Mattie the Fatty grew prettier, never mind that she was enormous and not particularly young, and the kids would run after her singing the wedding march, but she didn’t say anything and kept on bringing them the beaten-up cupcakes that couldn’t be sold, she just stopped smoking between her thumb and her pointer finger with that bitterness of hers, now she would simply watch the world around the backdoor of the store, barely inhaling, with a refined, TV-worthy gesture. What with all of that, no one was surprised when Cupcake disappeared altogether, abandoning his bench and putting a stop to his strolls to the moonshine booth at the market. We would have erased him from our memories entirely, would have written him off as officially recovered and forgotten all about him if we hadn’t seen him on the news one night. It was June, muggy, a storm was just beginning, the neighbours were propping open the windows to let the gusty wind in along with the raindrops, dust and fluff from the poplar trees, letting it rage through their homes for a few minutes to cool them down, they brought their little tables, deck chairs and tomcats in from the balconies, and at exactly a few minutes to eight, when the warning rumbles changed into a true deluge, they closed the balcony doors and turned on their TVs.
So-and-so’s body had been discovered in the Suhodol Dump, they said, the man had three perfectly normal names and, besides a missing toe on one foot, he seems to have died a natural death. Nobody would’ve paid attention to such a report, especially not in this neighbourhood, where doors were left unlocked and kids hung around outside until the retirees began to gripe about the late-night racket. So-and-so’s body could not have been a part of our reality, if it weren’t for the passport picture (or perhaps mug shot) of Cupcake from his most drunken period staring out at us from the news. The time of death was put at approximately a month ago, but the precise cause could not be discerned from the body’s external appearance, it had been discovered a week ago, but the police ran up against quite a few difficulties in identifying it. The individual in question, Mr So-and-So, had no living relatives, he lived alone, was unemployed, and got by on loans. The intelligent sergeant on the screen opened his mouth to say something more, but was rudely interrupted by the following report on road rage, an ominous series of parallel cuts of bent up guardrails, highway patrol men with thick voices, even thicker accents, and plenty of tragic consequences.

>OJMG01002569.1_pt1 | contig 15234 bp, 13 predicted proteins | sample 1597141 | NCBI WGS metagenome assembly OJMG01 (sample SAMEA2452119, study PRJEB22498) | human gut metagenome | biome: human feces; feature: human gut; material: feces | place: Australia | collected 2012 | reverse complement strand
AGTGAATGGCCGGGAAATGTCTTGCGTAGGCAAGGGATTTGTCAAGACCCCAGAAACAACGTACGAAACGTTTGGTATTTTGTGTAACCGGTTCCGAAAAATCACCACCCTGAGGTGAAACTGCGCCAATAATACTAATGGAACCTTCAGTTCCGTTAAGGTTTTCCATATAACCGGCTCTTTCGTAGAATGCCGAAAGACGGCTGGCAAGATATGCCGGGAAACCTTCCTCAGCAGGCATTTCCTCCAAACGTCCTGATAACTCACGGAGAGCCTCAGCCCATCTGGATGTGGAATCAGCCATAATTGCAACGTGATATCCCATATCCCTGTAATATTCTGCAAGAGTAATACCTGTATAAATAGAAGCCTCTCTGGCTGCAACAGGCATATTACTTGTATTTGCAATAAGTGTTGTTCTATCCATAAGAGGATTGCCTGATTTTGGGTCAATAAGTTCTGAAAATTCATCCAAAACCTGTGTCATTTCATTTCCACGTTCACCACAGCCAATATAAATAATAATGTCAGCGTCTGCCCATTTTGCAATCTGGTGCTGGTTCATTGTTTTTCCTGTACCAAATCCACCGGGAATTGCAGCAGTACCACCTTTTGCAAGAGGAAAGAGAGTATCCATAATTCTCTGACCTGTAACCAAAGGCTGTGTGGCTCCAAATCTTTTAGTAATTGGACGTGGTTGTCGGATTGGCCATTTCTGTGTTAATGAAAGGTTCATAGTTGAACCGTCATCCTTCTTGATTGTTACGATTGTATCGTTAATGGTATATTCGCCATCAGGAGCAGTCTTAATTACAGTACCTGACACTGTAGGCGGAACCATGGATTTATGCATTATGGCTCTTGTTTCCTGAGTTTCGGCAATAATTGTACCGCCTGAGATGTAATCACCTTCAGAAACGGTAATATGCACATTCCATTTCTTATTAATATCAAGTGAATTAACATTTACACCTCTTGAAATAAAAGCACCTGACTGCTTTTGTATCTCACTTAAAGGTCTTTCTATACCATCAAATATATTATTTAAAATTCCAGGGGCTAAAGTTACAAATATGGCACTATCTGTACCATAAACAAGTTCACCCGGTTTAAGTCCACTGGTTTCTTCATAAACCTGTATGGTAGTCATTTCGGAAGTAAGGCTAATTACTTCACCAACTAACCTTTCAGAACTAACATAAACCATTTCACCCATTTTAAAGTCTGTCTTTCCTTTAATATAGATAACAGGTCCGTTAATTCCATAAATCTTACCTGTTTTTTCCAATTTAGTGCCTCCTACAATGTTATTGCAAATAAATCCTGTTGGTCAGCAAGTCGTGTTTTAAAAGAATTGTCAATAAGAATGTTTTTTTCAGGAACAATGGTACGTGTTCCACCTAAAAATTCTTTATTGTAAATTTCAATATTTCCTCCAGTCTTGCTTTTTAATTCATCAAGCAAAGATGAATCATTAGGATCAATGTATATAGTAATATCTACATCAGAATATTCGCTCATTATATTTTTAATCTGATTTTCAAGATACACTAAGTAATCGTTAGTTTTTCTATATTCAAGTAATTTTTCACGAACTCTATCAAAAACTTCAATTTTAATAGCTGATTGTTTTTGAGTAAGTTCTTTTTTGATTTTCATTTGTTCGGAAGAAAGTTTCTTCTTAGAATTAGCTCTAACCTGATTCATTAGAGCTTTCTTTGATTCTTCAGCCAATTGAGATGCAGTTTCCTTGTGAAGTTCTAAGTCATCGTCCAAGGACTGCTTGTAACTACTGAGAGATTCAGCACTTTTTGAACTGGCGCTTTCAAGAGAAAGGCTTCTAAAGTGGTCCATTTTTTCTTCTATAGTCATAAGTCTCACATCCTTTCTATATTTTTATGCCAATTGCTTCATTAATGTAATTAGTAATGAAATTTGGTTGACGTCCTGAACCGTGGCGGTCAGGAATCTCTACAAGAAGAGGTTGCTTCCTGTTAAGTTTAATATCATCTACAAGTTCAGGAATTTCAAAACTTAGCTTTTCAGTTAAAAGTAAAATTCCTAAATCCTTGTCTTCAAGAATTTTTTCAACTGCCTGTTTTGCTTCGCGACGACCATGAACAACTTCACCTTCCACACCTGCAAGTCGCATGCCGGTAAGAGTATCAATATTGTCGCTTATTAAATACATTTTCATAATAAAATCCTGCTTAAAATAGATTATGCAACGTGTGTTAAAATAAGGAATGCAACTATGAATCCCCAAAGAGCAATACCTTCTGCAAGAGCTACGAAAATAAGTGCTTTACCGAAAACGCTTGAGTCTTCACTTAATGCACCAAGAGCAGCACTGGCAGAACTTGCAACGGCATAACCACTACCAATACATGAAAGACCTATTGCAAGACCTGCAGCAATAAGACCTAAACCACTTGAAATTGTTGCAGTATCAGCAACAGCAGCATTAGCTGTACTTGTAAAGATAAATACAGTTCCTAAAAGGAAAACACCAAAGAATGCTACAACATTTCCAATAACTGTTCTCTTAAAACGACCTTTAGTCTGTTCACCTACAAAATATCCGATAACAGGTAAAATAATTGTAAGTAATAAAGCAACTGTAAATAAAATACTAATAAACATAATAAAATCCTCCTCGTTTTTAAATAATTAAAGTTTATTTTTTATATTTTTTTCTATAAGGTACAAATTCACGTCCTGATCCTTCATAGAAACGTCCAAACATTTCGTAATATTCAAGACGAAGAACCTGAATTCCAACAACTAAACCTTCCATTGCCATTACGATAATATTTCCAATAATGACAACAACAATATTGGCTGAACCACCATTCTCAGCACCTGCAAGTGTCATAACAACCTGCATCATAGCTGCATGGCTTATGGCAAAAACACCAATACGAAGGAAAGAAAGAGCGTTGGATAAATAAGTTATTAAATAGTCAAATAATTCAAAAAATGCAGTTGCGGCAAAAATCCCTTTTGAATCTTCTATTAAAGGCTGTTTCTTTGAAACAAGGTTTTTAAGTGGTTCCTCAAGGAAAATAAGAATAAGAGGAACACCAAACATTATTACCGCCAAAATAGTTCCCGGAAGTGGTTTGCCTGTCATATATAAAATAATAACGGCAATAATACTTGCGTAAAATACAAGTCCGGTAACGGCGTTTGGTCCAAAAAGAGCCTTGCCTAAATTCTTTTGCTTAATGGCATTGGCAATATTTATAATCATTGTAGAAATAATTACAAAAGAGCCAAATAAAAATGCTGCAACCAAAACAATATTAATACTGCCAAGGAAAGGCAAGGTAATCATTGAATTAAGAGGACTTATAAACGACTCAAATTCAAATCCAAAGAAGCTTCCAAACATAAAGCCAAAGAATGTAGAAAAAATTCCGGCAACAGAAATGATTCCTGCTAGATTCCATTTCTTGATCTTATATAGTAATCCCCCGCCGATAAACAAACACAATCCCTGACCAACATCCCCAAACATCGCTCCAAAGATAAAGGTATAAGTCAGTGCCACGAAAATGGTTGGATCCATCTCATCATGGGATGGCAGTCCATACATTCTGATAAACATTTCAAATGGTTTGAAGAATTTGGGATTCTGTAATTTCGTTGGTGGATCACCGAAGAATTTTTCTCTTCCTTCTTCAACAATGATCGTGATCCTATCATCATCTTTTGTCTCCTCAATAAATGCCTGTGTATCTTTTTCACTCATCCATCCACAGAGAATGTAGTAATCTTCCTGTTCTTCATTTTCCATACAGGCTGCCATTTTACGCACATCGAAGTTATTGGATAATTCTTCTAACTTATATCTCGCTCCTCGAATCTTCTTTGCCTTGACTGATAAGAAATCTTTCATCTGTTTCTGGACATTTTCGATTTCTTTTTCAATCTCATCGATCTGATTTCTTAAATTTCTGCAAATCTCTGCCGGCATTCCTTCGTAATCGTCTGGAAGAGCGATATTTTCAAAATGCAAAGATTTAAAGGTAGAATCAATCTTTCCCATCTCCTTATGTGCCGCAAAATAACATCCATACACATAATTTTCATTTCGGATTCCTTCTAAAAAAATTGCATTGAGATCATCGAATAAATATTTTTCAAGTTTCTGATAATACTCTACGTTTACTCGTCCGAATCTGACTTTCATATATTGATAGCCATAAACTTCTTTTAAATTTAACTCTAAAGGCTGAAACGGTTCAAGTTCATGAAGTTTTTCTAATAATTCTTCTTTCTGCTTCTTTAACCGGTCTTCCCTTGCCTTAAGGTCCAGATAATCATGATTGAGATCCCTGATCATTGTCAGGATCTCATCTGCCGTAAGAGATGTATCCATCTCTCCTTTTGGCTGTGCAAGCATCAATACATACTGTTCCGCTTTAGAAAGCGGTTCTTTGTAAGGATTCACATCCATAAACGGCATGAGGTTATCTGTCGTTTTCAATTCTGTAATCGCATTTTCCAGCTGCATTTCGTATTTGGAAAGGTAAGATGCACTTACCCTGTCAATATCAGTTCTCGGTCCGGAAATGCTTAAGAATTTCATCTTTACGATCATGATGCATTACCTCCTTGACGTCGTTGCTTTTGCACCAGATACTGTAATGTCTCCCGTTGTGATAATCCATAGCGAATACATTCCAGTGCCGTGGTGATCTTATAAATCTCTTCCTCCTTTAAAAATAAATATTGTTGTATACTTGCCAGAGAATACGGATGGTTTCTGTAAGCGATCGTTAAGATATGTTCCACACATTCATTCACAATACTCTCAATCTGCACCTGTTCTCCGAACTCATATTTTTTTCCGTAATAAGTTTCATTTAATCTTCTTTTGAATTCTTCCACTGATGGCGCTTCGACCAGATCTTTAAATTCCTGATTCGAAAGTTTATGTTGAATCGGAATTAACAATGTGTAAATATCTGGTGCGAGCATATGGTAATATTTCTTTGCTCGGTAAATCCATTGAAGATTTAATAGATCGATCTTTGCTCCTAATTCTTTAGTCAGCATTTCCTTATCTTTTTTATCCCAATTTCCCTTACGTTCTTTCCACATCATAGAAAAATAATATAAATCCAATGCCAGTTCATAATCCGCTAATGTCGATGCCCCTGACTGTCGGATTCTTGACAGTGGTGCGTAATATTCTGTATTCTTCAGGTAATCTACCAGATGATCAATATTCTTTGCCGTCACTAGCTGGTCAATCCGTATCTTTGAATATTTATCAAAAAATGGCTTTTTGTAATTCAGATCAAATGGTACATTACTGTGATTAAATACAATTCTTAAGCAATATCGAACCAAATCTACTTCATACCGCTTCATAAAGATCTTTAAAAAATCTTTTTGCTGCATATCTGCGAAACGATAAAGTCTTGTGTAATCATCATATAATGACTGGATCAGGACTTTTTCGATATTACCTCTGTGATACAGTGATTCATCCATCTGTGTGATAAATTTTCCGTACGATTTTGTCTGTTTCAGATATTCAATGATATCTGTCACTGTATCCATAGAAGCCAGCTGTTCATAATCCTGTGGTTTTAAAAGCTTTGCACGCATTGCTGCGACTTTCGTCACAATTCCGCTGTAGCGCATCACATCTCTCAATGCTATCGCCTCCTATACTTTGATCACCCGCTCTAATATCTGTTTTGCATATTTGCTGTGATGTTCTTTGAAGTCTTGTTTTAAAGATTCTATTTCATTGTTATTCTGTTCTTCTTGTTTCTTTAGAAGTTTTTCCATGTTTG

It took about a week to untangle the story around his death. First, it got around that a large, bleached-blonde woman had been seen tossing a huge black trash bag with suspicious contents into the dumpster behind supermarket X in the neighbourhood very early on the morning of May 1. The garbage from this region was in principle baled, but due to corruption schemes that have yet to be clarified, on certain nights it was illegally transported to the supposedly closed dump in Suhodol. The case of so-and-so’s body marked the beginning of yet another investigation into the siphoning of money from who-knows-what EU program which would later lead to precisely zero results, or more precisely, to the dump in Suhodol in the form of a well-shredded folder of letters, complaints, reports and who knows what else.
And what became of Cupcake in the end? Cupcake, who already almost died from drink once or twice, his overloaded organism had given up on life and only the doctors’ pummeling dragged him back into this world. Cupcake, who adores sweets, of course, but was told that if he kept on drinking or if he so much as touched something sweet, he would die, ‘you understand, you worthless piece of trash, next time we’re not going to save you!’ the last young and frowning doctor had said at the last ER, where he had ended up recently, dying of shame that he would have to lose the first of what perhaps would be most of his toes, as if he’d lost yet another battle. He arrives at the hospital hanging his head (the doctors hate, they downright despise people who systematically destroy themselves). Cupcake leaves, limping out of the hospital and keeps right on doing what he had decided to do – drinking and not touching anything sweet. Then he meets Mattie and even cuts down on his drinking. With Mattie, the game is clear – he wants someone to take care of him, she wants citizenship, they’re already practically married; besides that, he adores her, all pink and plentiful, a mountain of strawberry cream, whipped frosting, caramel folds, the lemony scent of her skin, other places with a whiff of rum, melon and mascarpone, they love food, they devote themselves to it, they had both gone to cooking schools, at night they often lie next to each other helplessly, he likes Mattie and tries to get back on his feet, but one night he gives in to temptation.
She had long since told him how to get into the supermarket, because she doesn’t always sleep at his place, and he gets hungry as a ravenous wolf sometimes, and there was so much good food there which will be thrown out if it isn’t sold, it’s a crying shame. He enters the deli trembling and his path is blocked by a huge tray of petits fours. Potatoes, I’ll just take some potatoes, he tells the tray, he’s drunk, he’s making excuses, he’s begging and pleading, but the tray doesn’t want to hear it, the drizzled lines of chocolate pull him in like an octopuses’ tentacles, the scent of cream drives him wild, the tray grows before his eyes, so what if I just take a macaroon or two? Everybody does. Nothing will happen from three or four, five won’t do any harm, six have never killed anyone… Cupcake keeps counting and polishes off the tray, discovers the jiggling pattie-pans of crème brûlée, two little chocolate cakes take him back to the days when he was a head chef, and a good deal heavier at that. I was a real man, Cupcake murmurs, as he sets upon the tiramisu, his head is spinning from the alcohol, but not so badly as to miss the donuts, he decides to open up a little bottle of liqueur to wash down the baklava, as he finishes off the Sachertorte he switches to vodka, and somewhere amidst the éclairs, sobbing softly, he loses consciousness. His last thought is: ‘In the morning, my Mattie the Fatty will have to lie that she fainted on top of the bakery case, my sweetest Mattie will have to lie because of me, she’ll have all sorts of troubles because of me, the poor thing,’ and his eyes close in a sweet tenderness, even with slight pride, because now they would see that he was not at all a worthless piece of trash.
Photo by Mr.T